AUSTIN (KXAN) — Clergy from diverse faith traditions gathered at the Texas Capitol Wednesday to call on state lawmakers to protect lesbian, gay, bisexual and transgender Texans from discrimination and reject proposed legislation they say would turn religion into a license to discriminate.
The group spoke as part of the Texas Believes, a coalition of faith leaders who support full equality for LGBT Texans.
“The Bible I read does not tell me to discriminate against my neighbor, but to love my neighbor and to treat everyone as I would like to be treated,” said Rev. Dr. Michael Diaz, associate pastor of Cathedral of Hope United Church of Christ in Dallas. “Like the majority of Texans, I believe it’s time our state laws reflect the same sense of respect to gay and transgender Texans.”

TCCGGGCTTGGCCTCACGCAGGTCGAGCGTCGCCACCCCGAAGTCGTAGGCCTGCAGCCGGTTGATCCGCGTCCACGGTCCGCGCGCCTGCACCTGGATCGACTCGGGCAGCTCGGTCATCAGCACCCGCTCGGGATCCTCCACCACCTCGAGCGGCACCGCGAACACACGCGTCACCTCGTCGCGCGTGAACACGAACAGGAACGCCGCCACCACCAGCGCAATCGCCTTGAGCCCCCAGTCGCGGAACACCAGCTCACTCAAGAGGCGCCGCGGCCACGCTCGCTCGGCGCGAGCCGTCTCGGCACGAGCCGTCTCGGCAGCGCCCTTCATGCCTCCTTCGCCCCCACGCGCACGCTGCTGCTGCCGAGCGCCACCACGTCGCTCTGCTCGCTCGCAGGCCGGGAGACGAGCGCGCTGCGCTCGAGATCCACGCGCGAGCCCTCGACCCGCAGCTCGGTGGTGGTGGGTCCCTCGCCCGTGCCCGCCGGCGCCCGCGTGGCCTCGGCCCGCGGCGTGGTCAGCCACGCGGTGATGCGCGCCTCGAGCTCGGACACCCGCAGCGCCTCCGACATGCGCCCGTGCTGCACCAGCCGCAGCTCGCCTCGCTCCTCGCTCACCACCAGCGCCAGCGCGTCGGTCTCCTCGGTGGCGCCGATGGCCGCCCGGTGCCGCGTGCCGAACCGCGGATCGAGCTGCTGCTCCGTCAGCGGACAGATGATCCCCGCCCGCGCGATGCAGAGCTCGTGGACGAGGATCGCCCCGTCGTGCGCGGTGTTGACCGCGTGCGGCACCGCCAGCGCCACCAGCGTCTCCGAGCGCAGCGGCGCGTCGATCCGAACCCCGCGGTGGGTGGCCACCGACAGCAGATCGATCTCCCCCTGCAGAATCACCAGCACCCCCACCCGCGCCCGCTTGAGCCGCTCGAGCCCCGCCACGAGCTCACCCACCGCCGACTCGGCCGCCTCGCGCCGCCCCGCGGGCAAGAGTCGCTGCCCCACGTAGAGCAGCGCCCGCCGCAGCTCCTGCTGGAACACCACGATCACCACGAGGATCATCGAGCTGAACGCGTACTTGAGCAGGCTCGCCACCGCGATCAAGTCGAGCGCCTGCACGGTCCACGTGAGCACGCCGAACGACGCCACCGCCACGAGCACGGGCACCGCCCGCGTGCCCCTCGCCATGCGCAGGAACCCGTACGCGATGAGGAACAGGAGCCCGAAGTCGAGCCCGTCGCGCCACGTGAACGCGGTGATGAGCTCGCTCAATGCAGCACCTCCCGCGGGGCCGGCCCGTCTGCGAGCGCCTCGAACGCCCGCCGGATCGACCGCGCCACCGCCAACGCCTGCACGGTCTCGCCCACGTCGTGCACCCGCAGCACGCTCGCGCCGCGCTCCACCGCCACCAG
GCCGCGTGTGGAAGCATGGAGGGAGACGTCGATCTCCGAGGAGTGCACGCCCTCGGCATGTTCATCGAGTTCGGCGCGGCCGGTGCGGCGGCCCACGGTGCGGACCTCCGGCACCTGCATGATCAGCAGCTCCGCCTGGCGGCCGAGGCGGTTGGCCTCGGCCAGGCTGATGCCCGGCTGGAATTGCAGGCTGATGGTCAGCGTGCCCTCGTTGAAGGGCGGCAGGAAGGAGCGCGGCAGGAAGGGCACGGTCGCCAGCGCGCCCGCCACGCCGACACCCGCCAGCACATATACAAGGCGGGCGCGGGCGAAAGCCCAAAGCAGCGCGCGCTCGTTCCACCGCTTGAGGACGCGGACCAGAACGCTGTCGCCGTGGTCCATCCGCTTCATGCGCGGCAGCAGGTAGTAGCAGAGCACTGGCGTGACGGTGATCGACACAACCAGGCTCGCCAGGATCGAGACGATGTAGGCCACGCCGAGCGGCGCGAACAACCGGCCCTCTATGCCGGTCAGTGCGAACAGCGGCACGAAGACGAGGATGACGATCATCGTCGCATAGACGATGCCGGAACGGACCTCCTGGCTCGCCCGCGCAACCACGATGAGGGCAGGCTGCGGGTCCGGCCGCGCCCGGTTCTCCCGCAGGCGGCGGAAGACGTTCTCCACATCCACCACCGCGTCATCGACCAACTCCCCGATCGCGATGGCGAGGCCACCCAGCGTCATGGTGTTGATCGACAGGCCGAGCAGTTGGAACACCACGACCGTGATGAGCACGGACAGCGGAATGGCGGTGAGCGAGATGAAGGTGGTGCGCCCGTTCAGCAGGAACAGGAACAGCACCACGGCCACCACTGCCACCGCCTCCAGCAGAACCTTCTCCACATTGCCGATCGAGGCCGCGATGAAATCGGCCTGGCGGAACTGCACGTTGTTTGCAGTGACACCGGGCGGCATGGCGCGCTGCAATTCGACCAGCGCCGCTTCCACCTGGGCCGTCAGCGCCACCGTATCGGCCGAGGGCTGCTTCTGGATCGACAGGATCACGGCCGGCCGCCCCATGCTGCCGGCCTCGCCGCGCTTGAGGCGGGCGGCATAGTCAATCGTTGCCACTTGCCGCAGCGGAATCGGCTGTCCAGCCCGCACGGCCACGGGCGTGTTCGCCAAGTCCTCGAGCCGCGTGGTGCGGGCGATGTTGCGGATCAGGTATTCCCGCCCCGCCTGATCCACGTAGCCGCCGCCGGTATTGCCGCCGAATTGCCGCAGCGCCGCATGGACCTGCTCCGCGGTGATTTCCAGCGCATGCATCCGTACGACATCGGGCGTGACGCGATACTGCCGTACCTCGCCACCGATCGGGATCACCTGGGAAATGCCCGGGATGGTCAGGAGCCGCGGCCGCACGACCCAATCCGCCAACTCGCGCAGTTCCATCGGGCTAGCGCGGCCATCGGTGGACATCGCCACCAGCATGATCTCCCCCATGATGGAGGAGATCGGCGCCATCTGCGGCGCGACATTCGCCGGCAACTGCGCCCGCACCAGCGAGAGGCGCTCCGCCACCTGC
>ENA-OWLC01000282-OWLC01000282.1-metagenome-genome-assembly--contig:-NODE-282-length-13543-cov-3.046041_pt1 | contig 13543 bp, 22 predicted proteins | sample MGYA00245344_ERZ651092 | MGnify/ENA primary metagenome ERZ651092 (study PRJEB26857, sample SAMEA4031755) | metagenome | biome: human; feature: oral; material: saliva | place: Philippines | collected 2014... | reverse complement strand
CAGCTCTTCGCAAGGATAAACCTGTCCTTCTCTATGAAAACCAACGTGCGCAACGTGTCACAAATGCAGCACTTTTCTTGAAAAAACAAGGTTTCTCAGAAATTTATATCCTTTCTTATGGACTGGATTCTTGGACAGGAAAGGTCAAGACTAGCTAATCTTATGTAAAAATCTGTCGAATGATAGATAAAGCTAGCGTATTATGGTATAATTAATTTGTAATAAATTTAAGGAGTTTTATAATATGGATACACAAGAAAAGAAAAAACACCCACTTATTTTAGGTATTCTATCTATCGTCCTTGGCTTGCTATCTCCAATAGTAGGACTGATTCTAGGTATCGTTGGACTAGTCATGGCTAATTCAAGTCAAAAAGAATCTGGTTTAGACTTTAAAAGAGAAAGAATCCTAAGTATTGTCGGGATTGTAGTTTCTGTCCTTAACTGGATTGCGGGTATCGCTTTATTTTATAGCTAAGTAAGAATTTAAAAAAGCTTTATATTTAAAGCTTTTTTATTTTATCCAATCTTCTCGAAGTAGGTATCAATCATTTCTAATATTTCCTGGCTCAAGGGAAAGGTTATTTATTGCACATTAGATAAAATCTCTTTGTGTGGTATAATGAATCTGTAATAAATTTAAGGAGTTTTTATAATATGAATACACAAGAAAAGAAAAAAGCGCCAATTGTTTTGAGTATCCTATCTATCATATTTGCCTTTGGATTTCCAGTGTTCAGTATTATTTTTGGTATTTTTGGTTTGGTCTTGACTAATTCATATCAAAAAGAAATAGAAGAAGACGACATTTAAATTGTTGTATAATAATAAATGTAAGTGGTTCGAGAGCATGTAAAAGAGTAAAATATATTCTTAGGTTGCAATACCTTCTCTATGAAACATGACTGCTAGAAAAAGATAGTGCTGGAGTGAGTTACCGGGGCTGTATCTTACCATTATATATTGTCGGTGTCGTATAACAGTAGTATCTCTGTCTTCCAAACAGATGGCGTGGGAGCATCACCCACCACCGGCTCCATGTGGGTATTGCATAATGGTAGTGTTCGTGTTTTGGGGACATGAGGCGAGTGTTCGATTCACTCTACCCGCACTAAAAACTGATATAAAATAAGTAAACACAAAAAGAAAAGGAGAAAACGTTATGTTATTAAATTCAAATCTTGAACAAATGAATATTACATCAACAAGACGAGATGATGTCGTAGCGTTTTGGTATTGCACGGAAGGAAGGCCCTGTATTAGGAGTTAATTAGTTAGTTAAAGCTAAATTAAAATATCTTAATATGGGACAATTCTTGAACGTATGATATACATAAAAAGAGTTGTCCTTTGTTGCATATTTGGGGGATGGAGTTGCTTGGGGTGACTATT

Polling from the Public Religion Research Institute shows that 64 percent of Texans support laws that protect LGBT people from discrimination in jobs, public services and housing. The same polling shows that 57 percent oppose allowing businesses to refuse to provide products or services to LGBT people for religious reasons.
Legislators have filed a number of bills this session to update the state’s nondiscrimination laws to include protections for LGBT Texans. In contrast, at least three other bills would allow businesses, mental health counselors, other licensed professionals and even government officials to refuse service to LGBT Texans for religious reasons.
Clergy can sign on to a letter calling on legislators to protect LGBT Texans from discrimination here.